Photographers from several countries went to the Crimea, some hired by governments seeking a means of memorialising their military accomplishments. The mission, though, could be extremely hazardous. Richard Nicklin, a commercial photographer, sailed to Varna in June 1854 along with two British army sappers. Five months later the trio, along with their pictures, were lost when their ship sank in Balaklava harbour during a hurricane. The army then sent out two officers trained in photography. Both survived the experience, but the prints from their collodion plates faded and were eventually discarded without having ever been seen by the public. A French duo, Jean-Charles Langlois and Leon Mehedin, were much luckier. Commissioned by Napoleon to create a panorama of the siege of Sebastopol, Langlois hired Mehedin to take the photographs that would serve as the visual basis for the work. While in the Crimea, however, Langlois himself did some photography, and the pictures both men took were eventually assembled into individual albums. Although never published, these can be seen today in the Bibliothèque Nationale.

Those photographers who went to the Crimea on their own enjoyed considerably better fortune. Not only did all survive the ordeal, but some had their pictures seen and praised even before the guns had stopped firing. The best-known of these, Roger Fenton, sailed to the Crimea with the financial support of a Manchester publisher (William Agnew) who thought to make a profit from the images Fenton brought back. The photographer also had the blessing of a government that hoped his images would help recharge public support for the war. Elsewhere, James Robertson absented himself from the Imperial Mint in Constantinople to photograph the war, while the Hungarian Carol Popp de Szathmari left his photographic studio in Bucharest. All these men were middle-aged, experienced photographers, professionals by the standards of the day. Szathmari had his studio, Fenton had been the first secretary of the Photographic Society of London, and Robertson had already published Photographic Views of Constantinople (1853).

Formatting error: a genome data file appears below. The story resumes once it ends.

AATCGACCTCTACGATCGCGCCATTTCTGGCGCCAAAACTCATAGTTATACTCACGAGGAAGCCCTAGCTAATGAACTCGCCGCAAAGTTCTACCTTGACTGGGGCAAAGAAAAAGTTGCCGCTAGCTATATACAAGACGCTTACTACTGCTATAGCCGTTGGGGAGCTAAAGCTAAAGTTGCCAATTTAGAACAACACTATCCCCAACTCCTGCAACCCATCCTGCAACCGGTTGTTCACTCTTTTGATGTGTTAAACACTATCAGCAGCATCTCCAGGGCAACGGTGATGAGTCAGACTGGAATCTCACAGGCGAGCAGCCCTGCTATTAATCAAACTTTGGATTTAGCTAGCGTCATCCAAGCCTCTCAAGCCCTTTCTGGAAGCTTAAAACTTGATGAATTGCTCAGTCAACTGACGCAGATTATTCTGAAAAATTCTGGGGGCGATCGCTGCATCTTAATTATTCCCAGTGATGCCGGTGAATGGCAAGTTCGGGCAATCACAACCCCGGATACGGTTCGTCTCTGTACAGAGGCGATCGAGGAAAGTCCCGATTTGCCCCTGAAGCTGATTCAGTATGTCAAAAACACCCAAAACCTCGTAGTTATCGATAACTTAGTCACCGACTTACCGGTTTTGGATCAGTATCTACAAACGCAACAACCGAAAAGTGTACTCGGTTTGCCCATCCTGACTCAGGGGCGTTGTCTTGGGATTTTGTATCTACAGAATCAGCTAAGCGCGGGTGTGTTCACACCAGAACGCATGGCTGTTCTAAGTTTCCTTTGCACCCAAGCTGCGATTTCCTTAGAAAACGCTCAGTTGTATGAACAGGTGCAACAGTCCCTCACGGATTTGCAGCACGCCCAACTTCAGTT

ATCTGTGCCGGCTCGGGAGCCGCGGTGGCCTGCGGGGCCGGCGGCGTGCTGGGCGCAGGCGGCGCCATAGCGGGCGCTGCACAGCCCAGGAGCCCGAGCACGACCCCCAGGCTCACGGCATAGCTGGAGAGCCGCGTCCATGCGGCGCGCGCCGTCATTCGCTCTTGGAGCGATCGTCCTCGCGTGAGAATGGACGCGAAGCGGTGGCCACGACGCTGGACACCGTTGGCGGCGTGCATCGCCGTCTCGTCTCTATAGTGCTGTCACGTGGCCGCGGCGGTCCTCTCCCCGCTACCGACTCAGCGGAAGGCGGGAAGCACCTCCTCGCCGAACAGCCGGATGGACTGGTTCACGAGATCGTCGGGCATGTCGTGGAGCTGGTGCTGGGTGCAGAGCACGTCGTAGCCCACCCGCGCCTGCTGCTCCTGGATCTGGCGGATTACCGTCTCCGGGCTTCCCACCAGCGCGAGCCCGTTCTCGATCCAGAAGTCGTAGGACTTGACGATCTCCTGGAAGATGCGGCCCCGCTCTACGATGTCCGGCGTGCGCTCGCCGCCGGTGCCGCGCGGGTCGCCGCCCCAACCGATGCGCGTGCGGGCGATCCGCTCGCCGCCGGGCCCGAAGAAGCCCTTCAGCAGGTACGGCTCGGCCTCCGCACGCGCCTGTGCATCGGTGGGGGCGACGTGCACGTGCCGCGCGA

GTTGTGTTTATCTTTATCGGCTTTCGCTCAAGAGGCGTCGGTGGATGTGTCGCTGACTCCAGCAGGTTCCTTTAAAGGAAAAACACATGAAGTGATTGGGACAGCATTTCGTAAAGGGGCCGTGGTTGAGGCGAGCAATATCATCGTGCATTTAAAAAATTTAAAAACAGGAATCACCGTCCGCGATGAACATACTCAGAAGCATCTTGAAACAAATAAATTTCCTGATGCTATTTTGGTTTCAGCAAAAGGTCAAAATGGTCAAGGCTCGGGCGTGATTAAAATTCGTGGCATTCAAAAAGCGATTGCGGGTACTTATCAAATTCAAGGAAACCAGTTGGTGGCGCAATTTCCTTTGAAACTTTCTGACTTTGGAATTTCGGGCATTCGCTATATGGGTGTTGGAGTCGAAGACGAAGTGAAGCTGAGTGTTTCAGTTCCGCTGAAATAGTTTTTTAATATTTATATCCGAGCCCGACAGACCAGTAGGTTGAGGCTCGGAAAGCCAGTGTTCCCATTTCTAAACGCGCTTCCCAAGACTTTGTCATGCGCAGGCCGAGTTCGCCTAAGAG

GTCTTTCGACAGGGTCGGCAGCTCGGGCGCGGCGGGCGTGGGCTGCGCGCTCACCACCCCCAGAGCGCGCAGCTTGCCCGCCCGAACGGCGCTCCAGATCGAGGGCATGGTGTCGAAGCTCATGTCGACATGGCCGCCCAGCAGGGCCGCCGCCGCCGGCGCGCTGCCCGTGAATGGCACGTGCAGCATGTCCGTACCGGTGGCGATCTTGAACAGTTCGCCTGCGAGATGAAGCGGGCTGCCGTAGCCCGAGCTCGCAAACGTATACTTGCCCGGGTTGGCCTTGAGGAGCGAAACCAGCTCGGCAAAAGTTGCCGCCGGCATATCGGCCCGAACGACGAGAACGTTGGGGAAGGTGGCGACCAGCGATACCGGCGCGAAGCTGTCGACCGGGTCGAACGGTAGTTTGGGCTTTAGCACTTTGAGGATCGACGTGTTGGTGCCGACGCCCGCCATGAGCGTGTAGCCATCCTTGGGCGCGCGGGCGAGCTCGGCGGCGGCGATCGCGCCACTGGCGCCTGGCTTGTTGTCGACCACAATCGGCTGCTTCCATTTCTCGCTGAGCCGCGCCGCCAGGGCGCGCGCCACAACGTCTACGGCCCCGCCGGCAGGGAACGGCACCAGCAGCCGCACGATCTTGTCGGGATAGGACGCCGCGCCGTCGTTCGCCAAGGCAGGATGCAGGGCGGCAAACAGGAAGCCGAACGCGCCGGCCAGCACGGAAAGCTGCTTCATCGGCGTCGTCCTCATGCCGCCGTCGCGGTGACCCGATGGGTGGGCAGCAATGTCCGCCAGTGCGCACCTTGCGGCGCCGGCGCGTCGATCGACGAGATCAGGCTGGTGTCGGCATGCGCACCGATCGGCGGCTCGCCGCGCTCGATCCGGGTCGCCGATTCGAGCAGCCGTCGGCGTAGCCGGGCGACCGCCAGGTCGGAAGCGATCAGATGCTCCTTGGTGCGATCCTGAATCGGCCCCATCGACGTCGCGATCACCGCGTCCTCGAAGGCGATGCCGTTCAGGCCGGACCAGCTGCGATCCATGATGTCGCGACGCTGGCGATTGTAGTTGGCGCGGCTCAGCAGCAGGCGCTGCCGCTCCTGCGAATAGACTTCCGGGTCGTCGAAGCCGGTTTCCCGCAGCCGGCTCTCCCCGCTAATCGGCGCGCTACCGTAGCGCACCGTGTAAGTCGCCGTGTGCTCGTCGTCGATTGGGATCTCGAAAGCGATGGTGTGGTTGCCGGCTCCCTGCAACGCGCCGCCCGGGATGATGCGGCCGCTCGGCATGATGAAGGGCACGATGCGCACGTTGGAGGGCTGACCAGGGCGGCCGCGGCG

Today these photographs may strike viewers as largely unexciting exercises in landscape and portraiture. Pictures of soldiers, weaponry, camp and battle sites, and war-damaged buildings and fortifications abound. There are no shots of battle actions, the kind of images we have come to expect from war settings but which were then impossible to take. Slow exposure times – three seconds was Fenton’s best – precluded such pictures. Although one of the handful of surviving photographs by Szathmari is captioned ‘The Bombardment of Silistria’, the blurry image does not really conform to its title.